The female connector member 42 is connected to the circuit board 22 through three lead wires 43 instead of the internal code 32 of foregoing conventional example 2. An insertion hole 123 for inserting the three lead wires 43 is formed at the center of the base part 122. The internal code 32 may be cut and used instead of the three lead wires 43.

A tapped hole 124 is bored on the base part 122 along the radial direction. The connection metal part 120 is fixed to the circuit board 22 through the tapped hole 124. Like the connection metal part 110 of foregoing Embodiment 1, a position where the connection metal part 120 is fixed on the circuit board 22 is on a side facing the output connector 23. A tapped hole 125 on the cylindrical part 121 is formed for fixation to the shield case 21.

According to Embodiment 2, as shown in FIG. 2A, the female connector member 42 where the lead wires 43 have been connected is fit into the cylindical part 121 of the connection metal part 120, and the lead wires 43 are drawn from the insertion hole 123 onto the circuit board 22 and soldered thereon.

Then, as shown in FIG. 2B, the circuit board 22 is housed in the shield case 21, the connection metal part 120 and the output connector 23 are screwed to the shield case 21 while the connection metal part 120 is fit into the end opening 21 a of the shield case 21, so that assembly is completed.

In this way, in Embodiment 2, the lead wires 43 in the output module section 20 only require a length for soldering as in Embodiment 1. Further, maintenance can be easily performed.

Embodiment 3 shown in FIG. 3 will now be discussed. A condenser microphone of Embodiment 3 is a gooseneck microphone similar to the foregoing conventional example 3 of FIG. 6, in which the condenser microphone unit 10 is supported by the flexible pipe 50. Embodiment 3 is different from foregoing conventional example 3 in that a connection metal part 130 for a flexible pipe 50 is provided on the side of a circuit board 22.

The connection metal part 130 is composed of a metal cylinder which is detachably fit into an end opening 21 a of a shield case 21. An end fitting 131 for fitting the fixed end of the flexible pipe 50 is provided integrally on the connection metal part 130. Further, a code insertion hole 132 for a microphone code 30 is bored at the center of the connection metal part 130. In order to prevent electromagnetic waves from entering an output module section 20, the end fitting 131 is preferably fabricated with accuracy so as to be fit into the end opening 21 a with almost no gap.

Two tapped holes 133 and 134 are bored on the connection metal part 130 along the radial direction. The tapped hole 133 is used to fix the connection metal part 130 to the circuit board 22. Like the connection metal parts 110 and 120 of Embodiments 1 and 2, a position where the connection metal part 130 is fixed on the circuit board 22 is on a side facing the output connector 23. The other tapped hole 134 is used for fixation to the shield case 21.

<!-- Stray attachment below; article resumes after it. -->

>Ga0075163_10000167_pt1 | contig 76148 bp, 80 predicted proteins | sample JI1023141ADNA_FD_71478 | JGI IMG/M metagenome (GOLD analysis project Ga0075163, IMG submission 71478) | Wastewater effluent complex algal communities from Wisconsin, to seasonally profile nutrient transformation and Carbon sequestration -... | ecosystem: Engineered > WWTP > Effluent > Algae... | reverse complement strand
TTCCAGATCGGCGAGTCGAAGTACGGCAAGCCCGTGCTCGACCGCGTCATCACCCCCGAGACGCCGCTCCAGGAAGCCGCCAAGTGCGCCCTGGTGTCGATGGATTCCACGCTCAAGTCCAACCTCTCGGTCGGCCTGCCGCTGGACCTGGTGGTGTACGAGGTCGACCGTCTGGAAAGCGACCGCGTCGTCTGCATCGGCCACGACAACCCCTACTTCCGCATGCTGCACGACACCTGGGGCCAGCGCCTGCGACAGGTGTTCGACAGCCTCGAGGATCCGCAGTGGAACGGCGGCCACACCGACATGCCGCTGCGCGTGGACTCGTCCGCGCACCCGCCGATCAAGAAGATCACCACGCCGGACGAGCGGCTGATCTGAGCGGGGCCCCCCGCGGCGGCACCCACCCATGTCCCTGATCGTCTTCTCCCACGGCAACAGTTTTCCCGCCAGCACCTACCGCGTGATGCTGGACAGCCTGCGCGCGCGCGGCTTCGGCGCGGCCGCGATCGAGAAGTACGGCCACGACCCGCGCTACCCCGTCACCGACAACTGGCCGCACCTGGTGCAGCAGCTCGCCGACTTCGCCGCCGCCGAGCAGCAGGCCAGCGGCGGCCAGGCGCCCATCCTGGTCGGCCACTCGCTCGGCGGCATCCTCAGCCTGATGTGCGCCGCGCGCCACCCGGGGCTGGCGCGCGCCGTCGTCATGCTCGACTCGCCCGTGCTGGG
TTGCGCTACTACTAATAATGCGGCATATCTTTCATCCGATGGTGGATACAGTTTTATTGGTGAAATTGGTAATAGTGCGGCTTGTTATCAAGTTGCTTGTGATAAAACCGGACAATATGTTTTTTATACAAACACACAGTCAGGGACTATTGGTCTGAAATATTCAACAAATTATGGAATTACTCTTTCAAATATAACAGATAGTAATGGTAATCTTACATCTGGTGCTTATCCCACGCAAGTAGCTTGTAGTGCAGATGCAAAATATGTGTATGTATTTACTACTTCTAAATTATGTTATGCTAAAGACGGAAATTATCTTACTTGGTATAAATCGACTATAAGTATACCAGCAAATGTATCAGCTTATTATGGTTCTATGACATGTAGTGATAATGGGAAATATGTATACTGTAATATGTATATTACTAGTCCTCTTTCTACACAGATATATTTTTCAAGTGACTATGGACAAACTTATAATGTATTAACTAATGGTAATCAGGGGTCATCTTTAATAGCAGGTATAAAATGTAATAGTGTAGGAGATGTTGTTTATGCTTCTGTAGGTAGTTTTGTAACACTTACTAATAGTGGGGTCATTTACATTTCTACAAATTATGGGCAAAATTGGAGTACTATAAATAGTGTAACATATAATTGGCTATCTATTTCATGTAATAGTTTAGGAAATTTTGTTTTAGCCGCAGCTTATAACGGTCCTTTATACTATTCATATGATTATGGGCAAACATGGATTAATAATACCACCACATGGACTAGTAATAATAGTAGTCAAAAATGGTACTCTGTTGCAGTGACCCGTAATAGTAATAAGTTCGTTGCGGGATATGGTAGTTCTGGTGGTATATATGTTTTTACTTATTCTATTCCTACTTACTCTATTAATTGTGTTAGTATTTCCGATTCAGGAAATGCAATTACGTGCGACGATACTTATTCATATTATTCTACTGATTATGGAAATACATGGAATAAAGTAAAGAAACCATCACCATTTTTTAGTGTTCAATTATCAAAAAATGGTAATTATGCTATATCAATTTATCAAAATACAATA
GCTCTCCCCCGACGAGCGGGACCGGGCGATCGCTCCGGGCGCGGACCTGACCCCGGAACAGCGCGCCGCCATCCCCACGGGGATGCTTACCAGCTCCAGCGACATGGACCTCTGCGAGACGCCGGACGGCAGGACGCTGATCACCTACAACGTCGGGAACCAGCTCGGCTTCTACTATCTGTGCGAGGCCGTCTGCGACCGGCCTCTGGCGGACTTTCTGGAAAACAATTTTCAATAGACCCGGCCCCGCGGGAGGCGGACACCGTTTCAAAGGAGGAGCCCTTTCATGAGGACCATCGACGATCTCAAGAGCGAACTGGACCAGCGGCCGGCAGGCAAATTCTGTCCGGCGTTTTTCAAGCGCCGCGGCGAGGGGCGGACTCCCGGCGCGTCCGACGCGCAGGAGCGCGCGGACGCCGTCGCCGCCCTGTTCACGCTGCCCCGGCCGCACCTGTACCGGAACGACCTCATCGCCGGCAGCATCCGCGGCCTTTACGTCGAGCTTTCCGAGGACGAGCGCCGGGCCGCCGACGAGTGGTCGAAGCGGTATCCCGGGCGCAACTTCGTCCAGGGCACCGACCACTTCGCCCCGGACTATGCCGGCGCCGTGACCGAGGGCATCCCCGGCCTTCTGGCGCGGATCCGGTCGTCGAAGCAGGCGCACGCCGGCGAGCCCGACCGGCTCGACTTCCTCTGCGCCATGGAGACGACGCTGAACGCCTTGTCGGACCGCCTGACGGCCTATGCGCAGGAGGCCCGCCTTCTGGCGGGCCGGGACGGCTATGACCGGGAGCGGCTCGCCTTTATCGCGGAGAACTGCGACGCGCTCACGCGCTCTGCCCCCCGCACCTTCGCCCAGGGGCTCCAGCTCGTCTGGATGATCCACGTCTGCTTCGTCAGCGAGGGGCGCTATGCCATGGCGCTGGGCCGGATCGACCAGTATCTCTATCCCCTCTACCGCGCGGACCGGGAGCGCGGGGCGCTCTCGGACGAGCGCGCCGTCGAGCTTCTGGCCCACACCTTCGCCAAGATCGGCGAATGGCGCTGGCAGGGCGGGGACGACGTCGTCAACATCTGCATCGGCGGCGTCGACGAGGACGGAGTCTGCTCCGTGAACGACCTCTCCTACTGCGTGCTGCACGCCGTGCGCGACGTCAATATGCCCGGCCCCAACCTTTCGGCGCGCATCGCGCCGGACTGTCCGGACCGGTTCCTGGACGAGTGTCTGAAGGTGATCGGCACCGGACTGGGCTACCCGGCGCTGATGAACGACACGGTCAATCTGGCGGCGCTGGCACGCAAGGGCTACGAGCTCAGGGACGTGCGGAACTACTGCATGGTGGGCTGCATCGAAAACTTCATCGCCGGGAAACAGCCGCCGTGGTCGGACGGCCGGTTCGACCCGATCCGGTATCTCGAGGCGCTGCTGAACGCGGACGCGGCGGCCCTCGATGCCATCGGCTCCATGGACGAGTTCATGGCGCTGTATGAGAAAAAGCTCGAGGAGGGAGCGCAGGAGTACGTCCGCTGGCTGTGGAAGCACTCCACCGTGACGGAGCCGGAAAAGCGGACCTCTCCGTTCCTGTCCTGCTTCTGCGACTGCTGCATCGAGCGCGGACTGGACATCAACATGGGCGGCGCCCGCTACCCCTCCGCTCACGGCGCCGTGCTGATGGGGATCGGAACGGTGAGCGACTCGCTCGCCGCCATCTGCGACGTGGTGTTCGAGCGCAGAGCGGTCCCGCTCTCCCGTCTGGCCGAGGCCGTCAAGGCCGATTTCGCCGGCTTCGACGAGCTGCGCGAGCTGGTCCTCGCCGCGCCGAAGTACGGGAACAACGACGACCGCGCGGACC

In Embodiment 3, when the microphone code 30 is connected to the circuit board 22 of the output module section 20, the flexible pipe 50 is passed through the shield case 21 while the circuit board 22 is drawn from the shield case 21 as shown in FIG. 3A. Then, the fixed end of the flexible pipe 50 is fit and fixed into the end fitting 131 while the microphone code 30 drawn from the flexible pipe 50 is inserted into the code insertion hole 132.

Thereafter, the end of the microphone code 30 drawn onto the circuit board 22 from the code insertion hole 132 is soldered on the circuit board 22. Then, as shown in FIG. 3B, the circuit board 22 is housed in the shield case 21, and the connection metal part 130 and the output connector 23 are screwed to the shield case 21 while the connection metal part 130 is fit into the end opening 21 a of the shield case 21.

In this way, also in Embodiment 3, the microphone code in the output module section 20 only requires a length for soldering. Therefore, it is possible to eliminate a part acting as an antenna in the output module section 20, so that high-frequency current caused by electromagnetic waves do not enter the output module section 20 and the noise is prevented. Even when the shield case 21 is removed, it is possible to confirm an operation of the microphone, thereby readily perform assembly and repair.

The present application is based on, and claims priority from, Japanese Application Serial Number JP2004-193410, filed Jun. 30, 2004, the disclosure of which is hereby incorporated by reference herein in its entirety.

Referenced by
Citing PatentFiling datePublication dateApplicantTitle
US8155365 *May 6, 2008Apr 10, 2012Kabushiki Kaisha Audio TechnicaGooseneck microphone with covering member in output module
US8488830 *Feb 18, 2011Jul 16, 2013Kabushiki Kaisha Audio-TechnicaCondenser microphone having a flexible neck
US20080279408 *May 6, 2008Nov 13, 2008Kabushiki Kaisha Audio-TechnicaMicrophone
US20110206221 *Feb 18, 2011Aug 25, 2011Kabushiki Kaisha Audio-TechnicaCondenser microphone having a flexible neck
Classifications
U.S. Classification381/369
International ClassificationH04R25/00
Cooperative ClassificationH04R31/006, H04R19/04
European ClassificationH04R31/00F, H04R19/04
Legal Events
DateCodeEventDescription
May 30, 2013FPAYFee payment
Year of fee payment: 4
Jun 28, 2005ASAssignment
Owner name: KABUSHIKI KAISHA AUDIO-TECHNICA, JAPAN
Free format text: ASSIGNMENT OF ASSIGNORS INTEREST;ASSIGNOR:AKINO, HIROSHI;REEL/FRAME:016733/0277
Effective date: 20050408